Allow us to introduce Pell. The New Orleans-bred and Starksville, Mississippi-based rapper (he was forced to relocate in 2005 by Hurricane Katrina) is quickly making his mark with a distinctive mixture of rap and southern singjaying–over an equally distinctive mixture of trap and dubby trip-pop that forms the rhythmic bed for his post-Drake flow. Call it the Future Sound Sound of NOLA, or call it–as a recent FADER premiere of his track “Eleven:11” did–‘dream rap’, the ambient soundscapes he’s been dropping on us lately are just a taste of the somnambulatory beats and rhymes on Pell’s forthcoming release Floating While Dreaming which features more collaborations with Danish electronika producers Tomas Barfod and Jeppe Kjellberg.
In keeping with his loose and ecclectic approach to the sonics of rap, the Pell is about to embark on two simultaneous tours–one with fellow MC Yonas and another supporting Nashville electro-pop duo Cherub on their Blow’d tour. Okayplayer caught up with Pell on the eve of a series of showcases at the SXSW music conference in Austin–many an aspiring artist’s point of arrival at stardom–to get his thoughts on his hometown, his far-flung influences and his dreams for the future. Scroll down for Pell’s answers and Southby dates as well as some key tracks from his growing discog.
OKP: First of all, how old are you?
PELL: 21 years young.
OKP: Is Pell your government–or are you named after the scholastic grant ?
PELL: Ha ha! I’ve never been asked that before. But uh, my government name [Jared Pellerin].
OKP: What made you first pick up the mic? Were you a singer or MC first?
PELL: The first time I actually wanted to pick up the mic was when I got introduced to Late Registration by Kanye. I was feeling the same frustrations he was expressing at the time and had recently became a fan. Then when I was watching my hometown of New Orleans being flooded out on TV he had that timely shout-out to President George W. Bush. I actually was neither a singer nor a rapper at first, I got my start on the production side of things making beats for my friends until right before college. I figured out that I really aspired to tell stories that were relatable to my friends around then and started writing. I’m influenced by jazz and a lot of indie rock bands, so I felt as though it was natural for me to sing on tracks because that’s where I feel I’m best received. Everybody can rap. Everybody does rap. But not everyone sings and/or can show true emotion through their vocals.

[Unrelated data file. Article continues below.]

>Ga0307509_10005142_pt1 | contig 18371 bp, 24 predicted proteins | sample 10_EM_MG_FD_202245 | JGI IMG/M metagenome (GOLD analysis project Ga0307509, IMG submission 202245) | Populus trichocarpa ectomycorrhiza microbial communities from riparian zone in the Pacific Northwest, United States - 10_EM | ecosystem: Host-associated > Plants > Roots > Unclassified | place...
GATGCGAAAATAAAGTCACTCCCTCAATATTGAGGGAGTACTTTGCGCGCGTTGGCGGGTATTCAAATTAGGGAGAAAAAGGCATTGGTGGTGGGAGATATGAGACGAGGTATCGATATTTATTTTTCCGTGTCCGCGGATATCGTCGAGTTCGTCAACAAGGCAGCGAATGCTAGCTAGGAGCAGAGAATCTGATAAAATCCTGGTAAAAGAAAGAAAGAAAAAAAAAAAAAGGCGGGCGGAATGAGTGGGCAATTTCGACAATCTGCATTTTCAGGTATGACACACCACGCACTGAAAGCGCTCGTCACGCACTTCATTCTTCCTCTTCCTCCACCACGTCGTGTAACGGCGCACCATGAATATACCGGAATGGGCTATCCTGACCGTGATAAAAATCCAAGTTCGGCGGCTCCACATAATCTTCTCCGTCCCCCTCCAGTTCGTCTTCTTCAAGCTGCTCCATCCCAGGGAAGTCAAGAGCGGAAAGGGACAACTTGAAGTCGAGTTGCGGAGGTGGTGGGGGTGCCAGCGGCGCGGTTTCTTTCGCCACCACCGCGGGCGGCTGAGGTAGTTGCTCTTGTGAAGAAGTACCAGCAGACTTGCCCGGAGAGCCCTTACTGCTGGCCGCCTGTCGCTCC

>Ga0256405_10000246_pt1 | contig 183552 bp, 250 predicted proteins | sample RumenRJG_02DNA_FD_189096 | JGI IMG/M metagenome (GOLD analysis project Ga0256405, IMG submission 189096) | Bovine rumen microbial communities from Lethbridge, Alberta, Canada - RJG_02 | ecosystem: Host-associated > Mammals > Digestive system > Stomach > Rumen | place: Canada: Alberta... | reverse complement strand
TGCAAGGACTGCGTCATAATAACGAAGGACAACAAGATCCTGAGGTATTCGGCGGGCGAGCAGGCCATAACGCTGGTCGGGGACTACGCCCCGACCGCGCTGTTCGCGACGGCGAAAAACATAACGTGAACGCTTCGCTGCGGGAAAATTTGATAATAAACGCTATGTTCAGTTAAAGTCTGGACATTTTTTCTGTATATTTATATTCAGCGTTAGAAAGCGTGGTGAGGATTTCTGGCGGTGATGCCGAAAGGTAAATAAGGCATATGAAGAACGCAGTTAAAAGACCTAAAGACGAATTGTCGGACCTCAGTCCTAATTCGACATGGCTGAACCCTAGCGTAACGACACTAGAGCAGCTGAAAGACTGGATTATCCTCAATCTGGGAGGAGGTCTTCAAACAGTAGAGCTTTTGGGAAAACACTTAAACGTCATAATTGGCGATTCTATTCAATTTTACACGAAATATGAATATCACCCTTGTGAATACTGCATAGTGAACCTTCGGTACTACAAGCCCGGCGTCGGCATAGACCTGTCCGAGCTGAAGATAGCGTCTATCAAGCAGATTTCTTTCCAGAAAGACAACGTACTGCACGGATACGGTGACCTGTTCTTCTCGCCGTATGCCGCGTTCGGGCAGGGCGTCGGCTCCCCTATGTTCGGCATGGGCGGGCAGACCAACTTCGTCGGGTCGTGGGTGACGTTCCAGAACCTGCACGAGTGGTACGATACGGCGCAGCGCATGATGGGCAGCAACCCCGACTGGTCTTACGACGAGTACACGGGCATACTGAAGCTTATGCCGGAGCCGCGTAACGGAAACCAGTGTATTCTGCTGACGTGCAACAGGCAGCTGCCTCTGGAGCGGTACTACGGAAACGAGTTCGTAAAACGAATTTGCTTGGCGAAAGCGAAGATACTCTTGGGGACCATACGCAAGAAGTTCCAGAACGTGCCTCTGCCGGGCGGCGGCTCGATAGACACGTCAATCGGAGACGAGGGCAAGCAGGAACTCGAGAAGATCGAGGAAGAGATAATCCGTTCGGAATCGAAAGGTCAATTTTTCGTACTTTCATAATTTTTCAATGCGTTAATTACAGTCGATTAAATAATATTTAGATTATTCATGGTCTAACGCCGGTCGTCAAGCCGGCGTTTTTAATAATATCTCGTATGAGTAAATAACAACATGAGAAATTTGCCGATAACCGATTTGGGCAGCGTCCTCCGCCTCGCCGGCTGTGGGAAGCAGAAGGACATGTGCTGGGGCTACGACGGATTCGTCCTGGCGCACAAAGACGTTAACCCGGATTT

OKP: Your flow is extremely versatile to say the least—and sounds more comparable to artists from L.A., Chicago etc (Kendrick, Chance, Drake) then what we normally associate with NOLA (or Mississippi)—where do you draw your influence from…and where do you feel you fit into the landscape of rap in 2014?
Pell: As I mentioned I’m influenced by multiple genres of music so it’s easy to blurt out a bunch of names but I’ll give you my top five influences: Kanye West, Crystal Skulls, A Tribe Called Quest, Stevie Wonder, John Legend. I feel as though I can be the leader of a new movement this year in rap. I’m bringing a certain futuristic soul – FADER coined it “dream rap” – to the table. I’m not usually one for labels, but I do feel that they nailed it as far as describing how my image comes across sonically. I want to speak to people in my generation and others that all aspire to be dreamers and chase goals, so if that can be a part of the label, I’m all for it.
PELL: But do you fuck with New Orleans bounce, brass bands or other forms we think of as indigenous NOLA sounds?